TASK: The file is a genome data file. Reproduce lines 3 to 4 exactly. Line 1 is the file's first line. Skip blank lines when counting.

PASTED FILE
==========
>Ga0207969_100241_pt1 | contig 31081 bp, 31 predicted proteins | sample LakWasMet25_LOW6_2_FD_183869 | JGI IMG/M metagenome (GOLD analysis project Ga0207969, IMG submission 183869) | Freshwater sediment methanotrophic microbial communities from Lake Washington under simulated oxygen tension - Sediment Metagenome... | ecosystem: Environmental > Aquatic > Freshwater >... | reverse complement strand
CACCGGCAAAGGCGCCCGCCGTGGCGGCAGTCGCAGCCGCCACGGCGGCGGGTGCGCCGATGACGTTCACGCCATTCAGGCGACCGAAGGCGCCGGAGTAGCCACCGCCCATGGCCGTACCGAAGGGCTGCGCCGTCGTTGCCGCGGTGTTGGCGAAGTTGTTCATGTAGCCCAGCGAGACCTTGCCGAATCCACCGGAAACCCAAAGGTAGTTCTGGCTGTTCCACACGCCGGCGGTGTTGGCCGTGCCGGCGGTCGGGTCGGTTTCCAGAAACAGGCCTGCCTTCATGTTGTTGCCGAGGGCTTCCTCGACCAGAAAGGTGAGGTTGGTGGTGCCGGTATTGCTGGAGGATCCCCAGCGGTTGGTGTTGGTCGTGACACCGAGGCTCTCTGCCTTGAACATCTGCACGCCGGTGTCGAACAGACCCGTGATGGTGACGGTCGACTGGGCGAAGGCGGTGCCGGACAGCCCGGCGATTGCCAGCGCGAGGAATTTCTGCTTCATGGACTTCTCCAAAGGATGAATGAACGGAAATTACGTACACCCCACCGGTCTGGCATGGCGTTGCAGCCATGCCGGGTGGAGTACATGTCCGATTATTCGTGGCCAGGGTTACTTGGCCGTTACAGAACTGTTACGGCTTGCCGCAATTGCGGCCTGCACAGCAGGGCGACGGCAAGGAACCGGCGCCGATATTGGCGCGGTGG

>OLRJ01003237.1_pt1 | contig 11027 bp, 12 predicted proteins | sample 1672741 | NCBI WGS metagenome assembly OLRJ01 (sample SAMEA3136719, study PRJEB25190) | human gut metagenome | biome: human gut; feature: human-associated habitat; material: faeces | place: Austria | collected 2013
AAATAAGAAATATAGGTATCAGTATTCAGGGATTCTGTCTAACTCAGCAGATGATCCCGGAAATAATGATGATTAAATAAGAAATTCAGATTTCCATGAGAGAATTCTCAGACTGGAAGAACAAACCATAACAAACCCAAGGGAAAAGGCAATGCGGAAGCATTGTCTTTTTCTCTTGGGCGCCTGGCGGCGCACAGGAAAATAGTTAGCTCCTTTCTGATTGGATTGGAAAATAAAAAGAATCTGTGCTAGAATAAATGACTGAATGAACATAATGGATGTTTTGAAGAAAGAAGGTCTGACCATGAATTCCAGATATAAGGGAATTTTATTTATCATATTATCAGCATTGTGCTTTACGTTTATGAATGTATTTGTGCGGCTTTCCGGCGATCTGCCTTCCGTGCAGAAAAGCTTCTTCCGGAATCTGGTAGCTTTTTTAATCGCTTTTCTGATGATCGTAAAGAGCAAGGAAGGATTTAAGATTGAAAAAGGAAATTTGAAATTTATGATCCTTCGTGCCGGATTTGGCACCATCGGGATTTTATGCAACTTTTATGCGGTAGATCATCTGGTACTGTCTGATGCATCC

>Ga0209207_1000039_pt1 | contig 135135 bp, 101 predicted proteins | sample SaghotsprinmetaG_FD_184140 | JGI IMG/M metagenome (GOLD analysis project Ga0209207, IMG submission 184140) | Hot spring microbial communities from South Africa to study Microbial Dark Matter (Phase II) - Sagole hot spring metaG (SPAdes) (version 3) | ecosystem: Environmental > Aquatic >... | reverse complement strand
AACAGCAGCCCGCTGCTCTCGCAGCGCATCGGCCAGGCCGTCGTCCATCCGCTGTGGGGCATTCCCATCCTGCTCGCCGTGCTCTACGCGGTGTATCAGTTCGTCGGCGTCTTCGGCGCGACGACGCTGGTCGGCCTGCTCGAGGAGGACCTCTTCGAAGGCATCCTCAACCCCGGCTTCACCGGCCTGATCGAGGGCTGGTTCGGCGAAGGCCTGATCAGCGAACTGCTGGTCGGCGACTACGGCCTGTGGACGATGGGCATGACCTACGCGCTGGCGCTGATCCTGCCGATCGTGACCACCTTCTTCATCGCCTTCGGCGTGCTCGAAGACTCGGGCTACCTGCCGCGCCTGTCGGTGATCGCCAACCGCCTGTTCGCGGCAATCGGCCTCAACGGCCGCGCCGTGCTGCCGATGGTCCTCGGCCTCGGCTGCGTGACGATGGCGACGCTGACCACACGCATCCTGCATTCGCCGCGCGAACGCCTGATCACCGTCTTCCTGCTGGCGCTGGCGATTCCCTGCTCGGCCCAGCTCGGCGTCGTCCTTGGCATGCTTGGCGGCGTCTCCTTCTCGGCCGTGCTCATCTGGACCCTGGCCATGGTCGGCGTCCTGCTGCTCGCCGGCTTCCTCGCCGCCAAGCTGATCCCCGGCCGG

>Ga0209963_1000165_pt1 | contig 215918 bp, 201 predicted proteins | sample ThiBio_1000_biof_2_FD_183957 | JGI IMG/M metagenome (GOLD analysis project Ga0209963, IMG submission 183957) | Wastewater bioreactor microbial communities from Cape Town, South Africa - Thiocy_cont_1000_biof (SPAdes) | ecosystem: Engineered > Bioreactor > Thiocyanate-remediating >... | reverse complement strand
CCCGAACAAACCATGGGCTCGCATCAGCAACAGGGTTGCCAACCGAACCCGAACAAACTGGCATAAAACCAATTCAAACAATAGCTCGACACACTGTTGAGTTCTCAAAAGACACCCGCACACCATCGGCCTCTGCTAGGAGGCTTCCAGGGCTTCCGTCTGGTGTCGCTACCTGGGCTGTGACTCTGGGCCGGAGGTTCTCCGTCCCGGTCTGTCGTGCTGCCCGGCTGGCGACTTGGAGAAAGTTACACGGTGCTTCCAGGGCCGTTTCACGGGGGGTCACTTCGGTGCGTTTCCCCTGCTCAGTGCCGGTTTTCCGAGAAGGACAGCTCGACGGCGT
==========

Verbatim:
>OLRJ01003237.1_pt1 | contig 11027 bp, 12 predicted proteins | sample 1672741 | NCBI WGS metagenome assembly OLRJ01 (sample SAMEA3136719, study PRJEB25190) | human gut metagenome | biome: human gut; feature: human-associated habitat; material: faeces | place: Austria | collected 2013
AAATAAGAAATATAGGTATCAGTATTCAGGGATTCTGTCTAACTCAGCAGATGATCCCGGAAATAATGATGATTAAATAAGAAATTCAGATTTCCATGAGAGAATTCTCAGACTGGAAGAACAAACCATAACAAACCCAAGGGAAAAGGCAATGCGGAAGCATTGTCTTTTTCTCTTGGGCGCCTGGCGGCGCACAGGAAAATAGTTAGCTCCTTTCTGATTGGATTGGAAAATAAAAAGAATCTGTGCTAGAATAAATGACTGAATGAACATAATGGATGTTTTGAAGAAAGAAGGTCTGACCATGAATTCCAGATATAAGGGAATTTTATTTATCATATTATCAGCATTGTGCTTTACGTTTATGAATGTATTTGTGCGGCTTTCCGGCGATCTGCCTTCCGTGCAGAAAAGCTTCTTCCGGAATCTGGTAGCTTTTTTAATCGCTTTTCTGATGATCGTAAAGAGCAAGGAAGGATTTAAGATTGAAAAAGGAAATTTGAAATTTATGATCCTTCGTGCCGGATTTGGCACCATCGGGATTTTATGCAACTTTTATGCGGTAGATCATCTGGTACTGTCTGATGCATCC